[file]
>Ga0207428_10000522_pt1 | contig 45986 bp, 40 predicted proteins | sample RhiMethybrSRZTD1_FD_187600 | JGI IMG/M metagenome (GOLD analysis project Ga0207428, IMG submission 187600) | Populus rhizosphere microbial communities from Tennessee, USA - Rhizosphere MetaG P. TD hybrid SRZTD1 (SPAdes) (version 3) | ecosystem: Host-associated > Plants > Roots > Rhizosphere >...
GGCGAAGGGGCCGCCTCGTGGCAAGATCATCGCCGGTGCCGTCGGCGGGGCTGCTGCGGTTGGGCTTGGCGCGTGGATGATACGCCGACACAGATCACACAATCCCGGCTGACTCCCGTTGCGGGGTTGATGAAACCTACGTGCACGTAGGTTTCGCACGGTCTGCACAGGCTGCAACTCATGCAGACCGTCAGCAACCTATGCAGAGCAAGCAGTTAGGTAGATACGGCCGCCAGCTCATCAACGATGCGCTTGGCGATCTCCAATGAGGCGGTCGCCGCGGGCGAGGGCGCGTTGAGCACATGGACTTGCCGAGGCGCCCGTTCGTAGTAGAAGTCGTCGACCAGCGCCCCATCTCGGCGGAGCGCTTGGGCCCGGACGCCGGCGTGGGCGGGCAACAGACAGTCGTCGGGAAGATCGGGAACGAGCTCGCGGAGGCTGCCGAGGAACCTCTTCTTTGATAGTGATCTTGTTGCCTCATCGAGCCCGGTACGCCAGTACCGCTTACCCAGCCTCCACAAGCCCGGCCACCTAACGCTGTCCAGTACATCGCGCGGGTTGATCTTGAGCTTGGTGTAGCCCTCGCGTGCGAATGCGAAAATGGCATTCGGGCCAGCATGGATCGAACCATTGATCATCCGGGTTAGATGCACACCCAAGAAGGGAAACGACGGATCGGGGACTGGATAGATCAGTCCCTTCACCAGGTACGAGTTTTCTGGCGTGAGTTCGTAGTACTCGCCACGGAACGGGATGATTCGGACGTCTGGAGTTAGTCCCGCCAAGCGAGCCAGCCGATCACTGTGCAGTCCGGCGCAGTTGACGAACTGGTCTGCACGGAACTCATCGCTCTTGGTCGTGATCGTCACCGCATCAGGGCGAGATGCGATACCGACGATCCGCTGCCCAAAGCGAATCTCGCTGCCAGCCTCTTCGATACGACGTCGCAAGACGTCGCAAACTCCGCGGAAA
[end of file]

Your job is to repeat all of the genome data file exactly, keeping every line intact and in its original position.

>Ga0207428_10000522_pt1 | contig 45986 bp, 40 predicted proteins | sample RhiMethybrSRZTD1_FD_187600 | JGI IMG/M metagenome (GOLD analysis project Ga0207428, IMG submission 187600) | Populus rhizosphere microbial communities from Tennessee, USA - Rhizosphere MetaG P. TD hybrid SRZTD1 (SPAdes) (version 3) | ecosystem: Host-associated > Plants > Roots > Rhizosphere >...
GGCGAAGGGGCCGCCTCGTGGCAAGATCATCGCCGGTGCCGTCGGCGGGGCTGCTGCGGTTGGGCTTGGCGCGTGGATGATACGCCGACACAGATCACACAATCCCGGCTGACTCCCGTTGCGGGGTTGATGAAACCTACGTGCACGTAGGTTTCGCACGGTCTGCACAGGCTGCAACTCATGCAGACCGTCAGCAACCTATGCAGAGCAAGCAGTTAGGTAGATACGGCCGCCAGCTCATCAACGATGCGCTTGGCGATCTCCAATGAGGCGGTCGCCGCGGGCGAGGGCGCGTTGAGCACATGGACTTGCCGAGGCGCCCGTTCGTAGTAGAAGTCGTCGACCAGCGCCCCATCTCGGCGGAGCGCTTGGGCCCGGACGCCGGCGTGGGCGGGCAACAGACAGTCGTCGGGAAGATCGGGAACGAGCTCGCGGAGGCTGCCGAGGAACCTCTTCTTTGATAGTGATCTTGTTGCCTCATCGAGCCCGGTACGCCAGTACCGCTTACCCAGCCTCCACAAGCCCGGCCACCTAACGCTGTCCAGTACATCGCGCGGGTTGATCTTGAGCTTGGTGTAGCCCTCGCGTGCGAATGCGAAAATGGCATTCGGGCCAGCATGGATCGAACCATTGATCATCCGGGTTAGATGCACACCCAAGAAGGGAAACGACGGATCGGGGACTGGATAGATCAGTCCCTTCACCAGGTACGAGTTTTCTGGCGTGAGTTCGTAGTACTCGCCACGGAACGGGATGATTCGGACGTCTGGAGTTAGTCCCGCCAAGCGAGCCAGCCGATCACTGTGCAGTCCGGCGCAGTTGACGAACTGGTCTGCACGGAACTCATCGCTCTTGGTCGTGATCGTCACCGCATCAGGGCGAGATGCGATACCGACGATCCGCTGCCCAAAGCGAATCTCGCTGCCAGCCTCTTCGATACGACGTCGCAAGACGTCGCAAACTCCGCGGAAA